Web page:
Proprioceptition technically is the sensory response to changes in muscles
in the body, whereby
balance and awareness of motion are affected. It is an internal sense,
I suppose like the kinaesthetic sense.
I suppose the word "imagination" in academic English at least, will be
forever conditioned by
Coleridge's romantic definition, which is pretty much the same as Eliot's
but much more complicated in its articulation, typical of Coleridge.
----- Original Message -----
From: "Rickard A. Parker" <[log in to unmask]>
To: <[log in to unmask]>
Sent: Tuesday, April 13, 2010 1:00 PM
Subject: Re: "auditory inwardness"
Peter Montgomery wrote:
> What a gas, Rickard! ...
Thank you Peter. But you know I've been thinking that "auditory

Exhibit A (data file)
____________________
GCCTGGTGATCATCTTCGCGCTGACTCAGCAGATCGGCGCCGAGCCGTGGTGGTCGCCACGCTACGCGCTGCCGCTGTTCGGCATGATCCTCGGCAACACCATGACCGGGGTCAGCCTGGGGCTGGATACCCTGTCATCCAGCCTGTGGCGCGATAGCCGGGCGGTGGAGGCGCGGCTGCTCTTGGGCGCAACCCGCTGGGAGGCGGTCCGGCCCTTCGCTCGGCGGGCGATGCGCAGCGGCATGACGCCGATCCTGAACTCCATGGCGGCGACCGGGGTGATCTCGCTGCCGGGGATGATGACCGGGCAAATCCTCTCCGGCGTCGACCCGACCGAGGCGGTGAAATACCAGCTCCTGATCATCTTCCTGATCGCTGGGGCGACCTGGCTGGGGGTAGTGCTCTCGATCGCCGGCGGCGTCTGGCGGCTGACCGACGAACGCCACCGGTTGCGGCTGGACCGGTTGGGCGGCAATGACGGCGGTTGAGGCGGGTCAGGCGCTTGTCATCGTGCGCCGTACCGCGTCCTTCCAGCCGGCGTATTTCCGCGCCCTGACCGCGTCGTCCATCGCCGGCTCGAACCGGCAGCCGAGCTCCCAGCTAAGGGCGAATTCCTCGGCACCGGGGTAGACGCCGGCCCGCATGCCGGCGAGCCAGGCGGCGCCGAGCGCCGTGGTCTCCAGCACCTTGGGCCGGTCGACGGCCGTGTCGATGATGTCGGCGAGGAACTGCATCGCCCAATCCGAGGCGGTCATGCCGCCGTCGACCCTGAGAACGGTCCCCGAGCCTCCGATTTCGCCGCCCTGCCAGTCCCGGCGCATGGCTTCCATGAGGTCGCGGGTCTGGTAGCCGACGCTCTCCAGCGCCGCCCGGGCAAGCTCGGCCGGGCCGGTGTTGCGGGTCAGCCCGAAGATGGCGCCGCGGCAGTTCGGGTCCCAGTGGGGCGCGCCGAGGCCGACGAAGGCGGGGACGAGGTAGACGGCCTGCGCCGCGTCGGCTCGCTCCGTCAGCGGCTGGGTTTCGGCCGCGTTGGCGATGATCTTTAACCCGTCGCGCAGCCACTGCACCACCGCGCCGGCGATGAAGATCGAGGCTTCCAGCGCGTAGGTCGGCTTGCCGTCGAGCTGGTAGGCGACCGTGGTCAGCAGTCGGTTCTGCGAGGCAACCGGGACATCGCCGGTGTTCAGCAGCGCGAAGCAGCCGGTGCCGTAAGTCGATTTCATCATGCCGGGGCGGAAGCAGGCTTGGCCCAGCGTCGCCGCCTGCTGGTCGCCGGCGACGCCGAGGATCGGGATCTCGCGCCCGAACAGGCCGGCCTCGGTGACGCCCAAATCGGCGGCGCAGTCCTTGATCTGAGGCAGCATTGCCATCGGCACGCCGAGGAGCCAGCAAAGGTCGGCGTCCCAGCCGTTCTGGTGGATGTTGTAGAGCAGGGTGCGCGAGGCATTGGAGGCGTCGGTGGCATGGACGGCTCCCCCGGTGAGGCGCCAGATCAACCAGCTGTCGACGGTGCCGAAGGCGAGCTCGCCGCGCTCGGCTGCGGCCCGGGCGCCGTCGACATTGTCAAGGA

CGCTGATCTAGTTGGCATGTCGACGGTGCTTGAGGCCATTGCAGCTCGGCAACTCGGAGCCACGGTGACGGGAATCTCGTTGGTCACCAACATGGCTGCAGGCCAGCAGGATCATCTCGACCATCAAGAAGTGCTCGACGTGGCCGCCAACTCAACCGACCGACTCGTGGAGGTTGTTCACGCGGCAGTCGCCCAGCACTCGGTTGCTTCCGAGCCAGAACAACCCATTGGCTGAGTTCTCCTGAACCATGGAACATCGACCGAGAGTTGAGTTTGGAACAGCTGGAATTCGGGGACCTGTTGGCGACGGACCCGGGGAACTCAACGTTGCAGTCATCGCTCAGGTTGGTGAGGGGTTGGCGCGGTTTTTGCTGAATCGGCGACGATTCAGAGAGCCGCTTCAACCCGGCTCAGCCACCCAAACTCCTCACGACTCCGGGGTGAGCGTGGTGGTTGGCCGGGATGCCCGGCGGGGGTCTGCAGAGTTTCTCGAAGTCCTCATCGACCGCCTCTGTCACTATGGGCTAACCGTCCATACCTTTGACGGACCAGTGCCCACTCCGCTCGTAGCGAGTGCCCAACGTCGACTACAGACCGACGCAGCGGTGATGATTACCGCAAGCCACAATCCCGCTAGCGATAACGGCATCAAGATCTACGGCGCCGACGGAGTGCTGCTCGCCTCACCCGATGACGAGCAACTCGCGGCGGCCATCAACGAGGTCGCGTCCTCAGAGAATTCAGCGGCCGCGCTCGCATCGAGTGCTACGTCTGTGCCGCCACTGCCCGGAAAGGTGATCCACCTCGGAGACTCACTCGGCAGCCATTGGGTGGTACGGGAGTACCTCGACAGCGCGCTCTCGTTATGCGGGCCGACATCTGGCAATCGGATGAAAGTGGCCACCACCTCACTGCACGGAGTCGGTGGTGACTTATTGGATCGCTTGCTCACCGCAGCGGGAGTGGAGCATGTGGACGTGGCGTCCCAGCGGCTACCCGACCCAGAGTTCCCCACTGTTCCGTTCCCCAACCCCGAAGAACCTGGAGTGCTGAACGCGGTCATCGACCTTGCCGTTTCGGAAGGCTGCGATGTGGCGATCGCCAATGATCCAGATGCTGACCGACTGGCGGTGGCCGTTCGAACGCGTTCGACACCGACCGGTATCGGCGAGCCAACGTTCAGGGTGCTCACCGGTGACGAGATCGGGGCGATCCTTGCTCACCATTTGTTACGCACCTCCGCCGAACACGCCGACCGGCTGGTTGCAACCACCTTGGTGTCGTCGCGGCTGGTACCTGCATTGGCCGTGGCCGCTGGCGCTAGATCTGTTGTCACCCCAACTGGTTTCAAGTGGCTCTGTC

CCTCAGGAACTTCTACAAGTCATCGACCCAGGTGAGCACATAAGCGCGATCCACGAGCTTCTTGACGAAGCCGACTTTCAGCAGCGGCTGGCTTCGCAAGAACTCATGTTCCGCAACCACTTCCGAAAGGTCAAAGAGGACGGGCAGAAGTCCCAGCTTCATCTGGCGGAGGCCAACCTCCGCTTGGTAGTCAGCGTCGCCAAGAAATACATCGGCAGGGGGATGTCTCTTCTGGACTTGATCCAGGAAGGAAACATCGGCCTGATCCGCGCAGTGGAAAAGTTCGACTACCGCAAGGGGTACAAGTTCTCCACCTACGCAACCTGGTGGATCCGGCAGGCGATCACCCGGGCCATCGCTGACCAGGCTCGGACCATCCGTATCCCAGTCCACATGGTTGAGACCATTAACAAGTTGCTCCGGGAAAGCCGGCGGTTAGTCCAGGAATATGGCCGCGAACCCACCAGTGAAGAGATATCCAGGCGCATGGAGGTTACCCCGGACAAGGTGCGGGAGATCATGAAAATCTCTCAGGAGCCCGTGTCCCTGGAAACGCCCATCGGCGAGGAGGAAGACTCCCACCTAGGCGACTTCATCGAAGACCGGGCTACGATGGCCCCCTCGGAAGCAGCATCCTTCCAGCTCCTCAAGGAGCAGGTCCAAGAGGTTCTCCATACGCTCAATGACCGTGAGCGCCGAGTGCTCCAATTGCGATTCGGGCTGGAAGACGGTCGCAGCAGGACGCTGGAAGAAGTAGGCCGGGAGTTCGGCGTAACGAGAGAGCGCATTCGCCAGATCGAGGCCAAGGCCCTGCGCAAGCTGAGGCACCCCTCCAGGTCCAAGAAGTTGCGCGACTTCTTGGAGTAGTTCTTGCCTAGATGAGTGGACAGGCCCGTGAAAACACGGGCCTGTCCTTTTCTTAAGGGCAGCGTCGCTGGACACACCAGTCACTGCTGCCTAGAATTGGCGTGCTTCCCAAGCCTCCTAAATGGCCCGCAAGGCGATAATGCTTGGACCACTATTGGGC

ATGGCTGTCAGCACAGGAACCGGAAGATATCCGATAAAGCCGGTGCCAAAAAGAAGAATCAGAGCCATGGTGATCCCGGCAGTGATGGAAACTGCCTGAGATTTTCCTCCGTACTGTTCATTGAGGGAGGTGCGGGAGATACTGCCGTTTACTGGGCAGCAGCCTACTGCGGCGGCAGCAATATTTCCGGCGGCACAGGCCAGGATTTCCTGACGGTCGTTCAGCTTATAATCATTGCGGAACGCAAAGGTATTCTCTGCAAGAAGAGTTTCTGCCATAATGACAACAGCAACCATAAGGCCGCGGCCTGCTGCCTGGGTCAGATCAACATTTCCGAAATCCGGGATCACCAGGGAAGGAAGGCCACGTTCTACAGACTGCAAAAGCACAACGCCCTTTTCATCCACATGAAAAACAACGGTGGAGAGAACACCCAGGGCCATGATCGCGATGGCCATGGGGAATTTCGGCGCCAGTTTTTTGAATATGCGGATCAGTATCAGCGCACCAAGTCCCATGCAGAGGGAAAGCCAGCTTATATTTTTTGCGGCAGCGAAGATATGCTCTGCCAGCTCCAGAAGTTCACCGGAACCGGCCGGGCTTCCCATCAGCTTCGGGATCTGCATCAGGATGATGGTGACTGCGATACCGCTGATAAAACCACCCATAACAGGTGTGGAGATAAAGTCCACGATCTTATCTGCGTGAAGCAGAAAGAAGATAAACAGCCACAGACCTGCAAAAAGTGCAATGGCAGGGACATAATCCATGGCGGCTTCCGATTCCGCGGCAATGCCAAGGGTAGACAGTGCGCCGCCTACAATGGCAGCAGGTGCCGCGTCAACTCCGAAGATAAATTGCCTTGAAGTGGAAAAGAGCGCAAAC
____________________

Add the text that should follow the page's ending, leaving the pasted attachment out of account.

inwardness" would have been a better phrase for Eliot to have used
because he did write "below the conscious levels of thought and
feeling" and "auditory imagination" brings to my mind conscious
thinking of possiblities. From the very tiny bit about
"Proprioceptive Writing®" that I read, "auditory imagination"
seems to fit it.
Once again here is the quote from Eliot that Ken Armstrong supplied us:
> What I call the "auditory imagination" is the feeling for syllable
> and rhythm, penetrating far below the conscious levels of thought
> and feeling, invigorating every word; sinking to the most primitive
> and forgotten, returning to the origin and bringing something
> back, seeking the beginning and the end. It works through meanings,
> certainly, or not without meanings in the ordinary sense, and
> fuses the old and obliterated and the trite, the current, and the
> new and surprising, the most ancient and the most civilised
> mentality .
> T. S. Eliot, "Matthew Arnold," The Use of Poetry and the Use of Criticism